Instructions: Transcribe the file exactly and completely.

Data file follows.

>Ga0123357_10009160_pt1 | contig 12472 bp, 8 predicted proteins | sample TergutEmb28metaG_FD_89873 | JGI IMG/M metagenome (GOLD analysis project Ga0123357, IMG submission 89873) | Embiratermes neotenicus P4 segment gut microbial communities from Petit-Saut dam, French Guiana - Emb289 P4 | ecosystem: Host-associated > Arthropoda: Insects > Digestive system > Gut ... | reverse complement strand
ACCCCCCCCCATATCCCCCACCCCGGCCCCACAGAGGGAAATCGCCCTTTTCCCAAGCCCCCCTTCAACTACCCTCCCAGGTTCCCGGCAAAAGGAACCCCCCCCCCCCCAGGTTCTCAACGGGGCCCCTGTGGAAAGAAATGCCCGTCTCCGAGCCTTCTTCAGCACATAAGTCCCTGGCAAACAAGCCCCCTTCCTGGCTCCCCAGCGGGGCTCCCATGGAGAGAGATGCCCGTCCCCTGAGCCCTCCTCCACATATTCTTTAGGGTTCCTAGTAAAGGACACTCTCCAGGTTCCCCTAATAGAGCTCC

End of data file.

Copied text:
>Ga0123357_10009160_pt1 | contig 12472 bp, 8 predicted proteins | sample TergutEmb28metaG_FD_89873 | JGI IMG/M metagenome (GOLD analysis project Ga0123357, IMG submission 89873) | Embiratermes neotenicus P4 segment gut microbial communities from Petit-Saut dam, French Guiana - Emb289 P4 | ecosystem: Host-associated > Arthropoda: Insects > Digestive system > Gut ... | reverse complement strand
ACCCCCCCCCATATCCCCCACCCCGGCCCCACAGAGGGAAATCGCCCTTTTCCCAAGCCCCCCTTCAACTACCCTCCCAGGTTCCCGGCAAAAGGAACCCCCCCCCCCCCAGGTTCTCAACGGGGCCCCTGTGGAAAGAAATGCCCGTCTCCGAGCCTTCTTCAGCACATAAGTCCCTGGCAAACAAGCCCCCTTCCTGGCTCCCCAGCGGGGCTCCCATGGAGAGAGATGCCCGTCCCCTGAGCCCTCCTCCACATATTCTTTAGGGTTCCTAGTAAAGGACACTCTCCAGGTTCCCCTAATAGAGCTCC